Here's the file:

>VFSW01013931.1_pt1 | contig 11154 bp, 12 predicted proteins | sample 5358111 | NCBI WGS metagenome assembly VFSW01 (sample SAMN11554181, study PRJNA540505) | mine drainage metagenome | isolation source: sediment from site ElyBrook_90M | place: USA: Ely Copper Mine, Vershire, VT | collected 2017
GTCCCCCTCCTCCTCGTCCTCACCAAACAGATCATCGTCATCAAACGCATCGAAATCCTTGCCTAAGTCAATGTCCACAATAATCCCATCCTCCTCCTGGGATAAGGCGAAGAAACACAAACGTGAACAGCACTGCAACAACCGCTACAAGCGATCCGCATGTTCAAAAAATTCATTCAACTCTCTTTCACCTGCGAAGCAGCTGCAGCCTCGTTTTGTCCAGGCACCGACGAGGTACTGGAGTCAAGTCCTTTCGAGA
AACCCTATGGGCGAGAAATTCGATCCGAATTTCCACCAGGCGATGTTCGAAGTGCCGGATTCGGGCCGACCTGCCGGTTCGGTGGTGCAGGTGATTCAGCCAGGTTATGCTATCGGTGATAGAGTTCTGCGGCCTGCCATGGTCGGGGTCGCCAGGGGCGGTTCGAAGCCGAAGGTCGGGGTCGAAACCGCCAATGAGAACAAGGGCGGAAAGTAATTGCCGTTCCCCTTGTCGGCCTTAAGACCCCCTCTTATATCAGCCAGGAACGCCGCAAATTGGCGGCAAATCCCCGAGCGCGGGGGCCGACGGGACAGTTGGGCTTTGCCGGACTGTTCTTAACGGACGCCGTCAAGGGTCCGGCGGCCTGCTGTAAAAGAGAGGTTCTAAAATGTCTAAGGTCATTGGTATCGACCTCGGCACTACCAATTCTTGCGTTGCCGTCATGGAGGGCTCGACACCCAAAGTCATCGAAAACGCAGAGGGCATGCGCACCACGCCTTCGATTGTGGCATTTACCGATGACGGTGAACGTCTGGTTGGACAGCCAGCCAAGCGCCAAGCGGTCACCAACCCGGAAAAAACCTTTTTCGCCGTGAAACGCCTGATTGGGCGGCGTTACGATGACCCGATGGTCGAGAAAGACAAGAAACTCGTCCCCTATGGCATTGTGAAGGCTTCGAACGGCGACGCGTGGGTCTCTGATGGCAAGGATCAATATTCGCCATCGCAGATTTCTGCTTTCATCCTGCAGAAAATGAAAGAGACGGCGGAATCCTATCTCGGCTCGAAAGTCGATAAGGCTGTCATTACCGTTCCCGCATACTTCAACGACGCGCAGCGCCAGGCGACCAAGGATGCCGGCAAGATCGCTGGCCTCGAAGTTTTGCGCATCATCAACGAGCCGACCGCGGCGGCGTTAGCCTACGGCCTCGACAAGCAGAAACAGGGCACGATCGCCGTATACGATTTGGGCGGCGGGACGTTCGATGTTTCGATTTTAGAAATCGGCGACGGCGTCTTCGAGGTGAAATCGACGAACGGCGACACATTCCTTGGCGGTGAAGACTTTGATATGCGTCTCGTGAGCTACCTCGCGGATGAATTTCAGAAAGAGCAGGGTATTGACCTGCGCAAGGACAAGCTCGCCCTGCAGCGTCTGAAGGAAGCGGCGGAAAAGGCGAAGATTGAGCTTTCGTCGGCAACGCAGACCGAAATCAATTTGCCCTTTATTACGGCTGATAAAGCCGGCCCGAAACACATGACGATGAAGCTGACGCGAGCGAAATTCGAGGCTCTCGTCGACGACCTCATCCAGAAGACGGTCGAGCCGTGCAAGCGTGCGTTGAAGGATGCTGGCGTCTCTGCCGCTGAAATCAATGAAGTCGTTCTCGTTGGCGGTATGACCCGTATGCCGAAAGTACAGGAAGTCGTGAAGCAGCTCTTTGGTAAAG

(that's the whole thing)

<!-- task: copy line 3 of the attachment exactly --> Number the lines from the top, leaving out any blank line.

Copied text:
AACCCTATGGGCGAGAAATTCGATCCGAATTTCCACCAGGCGATGTTCGAAGTGCCGGATTCGGGCCGACCTGCCGGTTCGGTGGTGCAGGTGATTCAGCCAGGTTATGCTATCGGTGATAGAGTTCTGCGGCCTGCCATGGTCGGGGTCGCCAGGGGCGGTTCGAAGCCGAAGGTCGGGGTCGAAACCGCCAATGAGAACAAGGGCGGAAAGTAATTGCCGTTCCCCTTGTCGGCCTTAAGACCCCCTCTTATATCAGCCAGGAACGCCGCAAATTGGCGGCAAATCCCCGAGCGCGGGGGCCGACGGGACAGTTGGGCTTTGCCGGACTGTTCTTAACGGACGCCGTCAAGGGTCCGGCGGCCTGCTGTAAAAGAGAGGTTCTAAAATGTCTAAGGTCATTGGTATCGACCTCGGCACTACCAATTCTTGCGTTGCCGTCATGGAGGGCTCGACACCCAAAGTCATCGAAAACGCAGAGGGCATGCGCACCACGCCTTCGATTGTGGCATTTACCGATGACGGTGAACGTCTGGTTGGACAGCCAGCCAAGCGCCAAGCGGTCACCAACCCGGAAAAAACCTTTTTCGCCGTGAAACGCCTGATTGGGCGGCGTTACGATGACCCGATGGTCGAGAAAGACAAGAAACTCGTCCCCTATGGCATTGTGAAGGCTTCGAACGGCGACGCGTGGGTCTCTGATGGCAAGGATCAATATTCGCCATCGCAGATTTCTGCTTTCATCCTGCAGAAAATGAAAGAGACGGCGGAATCCTATCTCGGCTCGAAAGTCGATAAGGCTGTCATTACCGTTCCCGCATACTTCAACGACGCGCAGCGCCAGGCGACCAAGGATGCCGGCAAGATCGCTGGCCTCGAAGTTTTGCGCATCATCAACGAGCCGACCGCGGCGGCGTTAGCCTACGGCCTCGACAAGCAGAAACAGGGCACGATCGCCGTATACGATTTGGGCGGCGGGACGTTCGATGTTTCGATTTTAGAAATCGGCGACGGCGTCTTCGAGGTGAAATCGACGAACGGCGACACATTCCTTGGCGGTGAAGACTTTGATATGCGTCTCGTGAGCTACCTCGCGGATGAATTTCAGAAAGAGCAGGGTATTGACCTGCGCAAGGACAAGCTCGCCCTGCAGCGTCTGAAGGAAGCGGCGGAAAAGGCGAAGATTGAGCTTTCGTCGGCAACGCAGACCGAAATCAATTTGCCCTTTATTACGGCTGATAAAGCCGGCCCGAAACACATGACGATGAAGCTGACGCGAGCGAAATTCGAGGCTCTCGTCGACGACCTCATCCAGAAGACGGTCGAGCCGTGCAAGCGTGCGTTGAAGGATGCTGGCGTCTCTGCCGCTGAAATCAATGAAGTCGTTCTCGTTGGCGGTATGACCCGTATGCCGAAAGTACAGGAAGTCGTGAAGCAGCTCTTTGGTAAAG